The New York MTA angered a bank by taking down its subway ads. But the bank makes a better point.
Advertisers have gotten a bad rap for ignoring people's best interests, and banks have been among the worst.
They spend huge sums of money on ads touting what are often enough raw deals. So when I heard the New York Metropolitan Transportation Authority (MTA) was taking down hundreds of ads by a bank, I was instinctively excited.
But then I saw the ad:
This wasn't a typical advertiser. They weren't luring people into predatory products. They were promoting good.
"#RaiseTheWage" on a banking ad? A bank supporting a policy that doesn't just enrich the rich? I could imagine the rider response being a blend of joy and bewilderment. Of course, I came to learn that the advertiser was no ordinary bank.
According to its website, Amalgamated Bank is the largest majority union-owned bank in the country, and for nearly 100 years, they've catered to people and institutions "fighting for social and economic justice."
To the bank's dismay, the MTA withdrew the ad buy because they want the transit system to be politics-free.
An MTA spokesperson said their ad buyer "erroneously" approved the six-figure deal for 1,260 ads placed in subway stations and train cars. He explained that the ads were in violation of their viewpoint-neutral policy.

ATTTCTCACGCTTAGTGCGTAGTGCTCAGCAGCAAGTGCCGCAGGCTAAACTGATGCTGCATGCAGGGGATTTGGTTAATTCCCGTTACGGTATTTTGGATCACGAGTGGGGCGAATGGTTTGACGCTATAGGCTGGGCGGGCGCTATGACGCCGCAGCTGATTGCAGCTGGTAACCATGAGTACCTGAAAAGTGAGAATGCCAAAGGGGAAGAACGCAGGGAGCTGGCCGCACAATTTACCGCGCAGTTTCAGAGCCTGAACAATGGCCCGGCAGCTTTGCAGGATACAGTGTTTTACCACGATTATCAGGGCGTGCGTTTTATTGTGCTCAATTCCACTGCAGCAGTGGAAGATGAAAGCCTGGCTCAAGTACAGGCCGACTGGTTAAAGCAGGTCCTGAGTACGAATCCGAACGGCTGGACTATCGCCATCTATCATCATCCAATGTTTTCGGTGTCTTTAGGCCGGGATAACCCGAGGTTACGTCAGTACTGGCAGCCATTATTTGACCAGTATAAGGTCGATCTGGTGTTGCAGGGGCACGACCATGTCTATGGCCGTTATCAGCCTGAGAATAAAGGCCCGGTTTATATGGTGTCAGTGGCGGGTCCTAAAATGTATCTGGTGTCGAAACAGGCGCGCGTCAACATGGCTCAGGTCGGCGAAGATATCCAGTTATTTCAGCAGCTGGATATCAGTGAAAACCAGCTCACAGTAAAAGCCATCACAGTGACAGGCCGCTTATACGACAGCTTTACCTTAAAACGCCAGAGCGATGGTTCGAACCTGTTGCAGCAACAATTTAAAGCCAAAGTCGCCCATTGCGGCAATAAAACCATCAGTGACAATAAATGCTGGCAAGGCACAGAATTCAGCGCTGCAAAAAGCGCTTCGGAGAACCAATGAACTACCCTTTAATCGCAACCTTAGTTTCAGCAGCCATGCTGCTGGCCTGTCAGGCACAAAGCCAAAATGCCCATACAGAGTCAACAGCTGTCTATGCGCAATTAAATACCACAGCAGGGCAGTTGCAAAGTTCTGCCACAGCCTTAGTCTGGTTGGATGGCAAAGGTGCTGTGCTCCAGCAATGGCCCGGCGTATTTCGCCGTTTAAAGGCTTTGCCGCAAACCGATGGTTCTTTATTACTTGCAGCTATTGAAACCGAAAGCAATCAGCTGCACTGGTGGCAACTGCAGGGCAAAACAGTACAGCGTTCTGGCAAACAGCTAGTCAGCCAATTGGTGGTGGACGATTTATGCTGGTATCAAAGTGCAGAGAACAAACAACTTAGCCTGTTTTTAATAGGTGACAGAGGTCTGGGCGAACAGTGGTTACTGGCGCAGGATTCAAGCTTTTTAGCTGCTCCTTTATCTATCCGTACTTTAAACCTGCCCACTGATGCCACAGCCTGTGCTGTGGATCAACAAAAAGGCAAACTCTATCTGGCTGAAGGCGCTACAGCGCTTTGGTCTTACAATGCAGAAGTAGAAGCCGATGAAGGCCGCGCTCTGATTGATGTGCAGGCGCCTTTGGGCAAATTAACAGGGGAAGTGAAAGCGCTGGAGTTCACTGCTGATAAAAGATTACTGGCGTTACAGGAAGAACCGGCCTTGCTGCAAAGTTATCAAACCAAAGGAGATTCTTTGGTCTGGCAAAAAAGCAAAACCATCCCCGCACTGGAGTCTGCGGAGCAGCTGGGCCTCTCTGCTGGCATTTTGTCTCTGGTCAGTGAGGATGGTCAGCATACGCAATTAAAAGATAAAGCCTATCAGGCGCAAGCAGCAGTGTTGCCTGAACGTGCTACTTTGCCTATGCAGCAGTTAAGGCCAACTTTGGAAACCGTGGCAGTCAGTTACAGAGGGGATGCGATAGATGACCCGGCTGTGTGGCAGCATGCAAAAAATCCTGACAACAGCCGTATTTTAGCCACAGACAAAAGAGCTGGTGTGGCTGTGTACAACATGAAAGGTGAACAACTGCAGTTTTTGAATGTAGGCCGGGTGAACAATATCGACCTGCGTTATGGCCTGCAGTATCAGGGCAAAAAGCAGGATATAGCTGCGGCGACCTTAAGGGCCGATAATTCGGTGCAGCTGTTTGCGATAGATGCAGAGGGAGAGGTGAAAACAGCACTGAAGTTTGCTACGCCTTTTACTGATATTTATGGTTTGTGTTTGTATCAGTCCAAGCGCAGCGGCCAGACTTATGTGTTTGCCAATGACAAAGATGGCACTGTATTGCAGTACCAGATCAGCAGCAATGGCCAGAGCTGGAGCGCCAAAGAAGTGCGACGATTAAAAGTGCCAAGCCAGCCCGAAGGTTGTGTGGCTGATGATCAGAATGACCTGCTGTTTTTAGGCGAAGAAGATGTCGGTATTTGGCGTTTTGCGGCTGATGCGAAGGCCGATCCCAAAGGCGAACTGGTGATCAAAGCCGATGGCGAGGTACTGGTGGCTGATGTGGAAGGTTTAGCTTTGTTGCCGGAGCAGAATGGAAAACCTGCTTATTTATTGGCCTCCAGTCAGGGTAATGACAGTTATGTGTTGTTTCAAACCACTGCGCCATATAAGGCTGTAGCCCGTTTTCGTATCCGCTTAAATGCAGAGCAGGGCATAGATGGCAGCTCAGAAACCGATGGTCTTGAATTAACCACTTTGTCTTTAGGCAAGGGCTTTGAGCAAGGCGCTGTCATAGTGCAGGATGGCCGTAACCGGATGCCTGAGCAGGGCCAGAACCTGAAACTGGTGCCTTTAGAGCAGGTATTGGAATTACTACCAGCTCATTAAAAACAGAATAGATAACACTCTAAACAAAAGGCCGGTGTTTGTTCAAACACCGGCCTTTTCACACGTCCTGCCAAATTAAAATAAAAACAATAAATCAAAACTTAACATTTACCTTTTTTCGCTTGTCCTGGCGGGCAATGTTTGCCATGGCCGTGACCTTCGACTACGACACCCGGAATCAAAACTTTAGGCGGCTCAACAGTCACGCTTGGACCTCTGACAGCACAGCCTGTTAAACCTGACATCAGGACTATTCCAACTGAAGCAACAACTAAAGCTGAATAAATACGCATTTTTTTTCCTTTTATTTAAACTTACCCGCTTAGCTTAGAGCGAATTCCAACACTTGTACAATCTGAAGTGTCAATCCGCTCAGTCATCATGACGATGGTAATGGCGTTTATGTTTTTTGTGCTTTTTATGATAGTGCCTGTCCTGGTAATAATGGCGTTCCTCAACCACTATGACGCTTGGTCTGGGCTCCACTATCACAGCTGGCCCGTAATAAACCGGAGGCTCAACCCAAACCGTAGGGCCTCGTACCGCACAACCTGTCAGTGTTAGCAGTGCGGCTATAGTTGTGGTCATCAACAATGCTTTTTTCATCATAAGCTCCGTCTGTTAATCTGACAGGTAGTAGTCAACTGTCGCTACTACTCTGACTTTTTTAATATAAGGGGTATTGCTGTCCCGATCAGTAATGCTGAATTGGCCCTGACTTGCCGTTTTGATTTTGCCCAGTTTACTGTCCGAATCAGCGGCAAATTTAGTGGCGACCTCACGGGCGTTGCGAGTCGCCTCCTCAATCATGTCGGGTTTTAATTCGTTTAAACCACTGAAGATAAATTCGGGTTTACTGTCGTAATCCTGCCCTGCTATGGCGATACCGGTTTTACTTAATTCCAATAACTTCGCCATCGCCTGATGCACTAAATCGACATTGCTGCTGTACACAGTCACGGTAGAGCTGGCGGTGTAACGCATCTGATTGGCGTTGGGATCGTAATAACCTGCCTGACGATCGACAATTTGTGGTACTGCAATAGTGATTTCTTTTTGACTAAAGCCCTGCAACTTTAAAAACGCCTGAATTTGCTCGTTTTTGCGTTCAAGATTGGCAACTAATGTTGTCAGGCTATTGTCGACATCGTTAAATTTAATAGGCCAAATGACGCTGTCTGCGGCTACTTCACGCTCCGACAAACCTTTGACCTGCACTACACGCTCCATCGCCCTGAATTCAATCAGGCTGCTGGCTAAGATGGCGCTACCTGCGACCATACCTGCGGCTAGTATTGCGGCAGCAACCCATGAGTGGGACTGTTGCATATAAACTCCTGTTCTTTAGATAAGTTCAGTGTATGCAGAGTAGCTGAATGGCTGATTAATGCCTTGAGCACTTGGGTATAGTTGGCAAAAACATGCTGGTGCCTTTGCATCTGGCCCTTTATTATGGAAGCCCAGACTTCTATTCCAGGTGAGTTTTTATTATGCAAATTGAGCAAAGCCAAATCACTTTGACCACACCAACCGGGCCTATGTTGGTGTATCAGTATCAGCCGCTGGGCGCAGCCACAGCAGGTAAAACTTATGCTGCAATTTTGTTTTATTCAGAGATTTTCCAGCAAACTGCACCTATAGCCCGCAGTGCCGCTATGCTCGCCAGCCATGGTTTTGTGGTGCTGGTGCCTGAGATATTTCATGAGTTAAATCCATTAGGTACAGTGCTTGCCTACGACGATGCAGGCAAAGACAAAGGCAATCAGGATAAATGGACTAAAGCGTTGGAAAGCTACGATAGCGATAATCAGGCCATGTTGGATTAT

Amalgamated Bank head Keith Mestrich had this to say:
"It's outrageous that the MTA would ban an ad that promotes giving New Yorkers a living wage. The #RaiseTheWage campaign is not about politics, it's about giving the people of New York a fighting chance and Amalgamated Bank is very proud to support and promote this important campaign."
We could grant the MTA benefit of the doubt, but they don't exactly deserve it.
The agency has been called out before for their selective enforcement of the policy.
A judge ruled against the MTA when they tried to remove ads promoting a new comedy documentary called "The Muslims Are Coming," without ever having batted an eye at CNN ads for the Republican presidential debate.
It's sad that in tough times, speaking up for working people can be conflated with politics instead of patriotism.
And it's astonishing that when a business involved in an industry notorious for exploiting people wants to sing a different and more positive tune, a worker- and taxpayer-funded agency, like the MTA, can be so quick to hit the mute button.
If the MTA really wants to be viewpoint-neutral, then they should be clear about the rules and consistent with enforcement. In other words...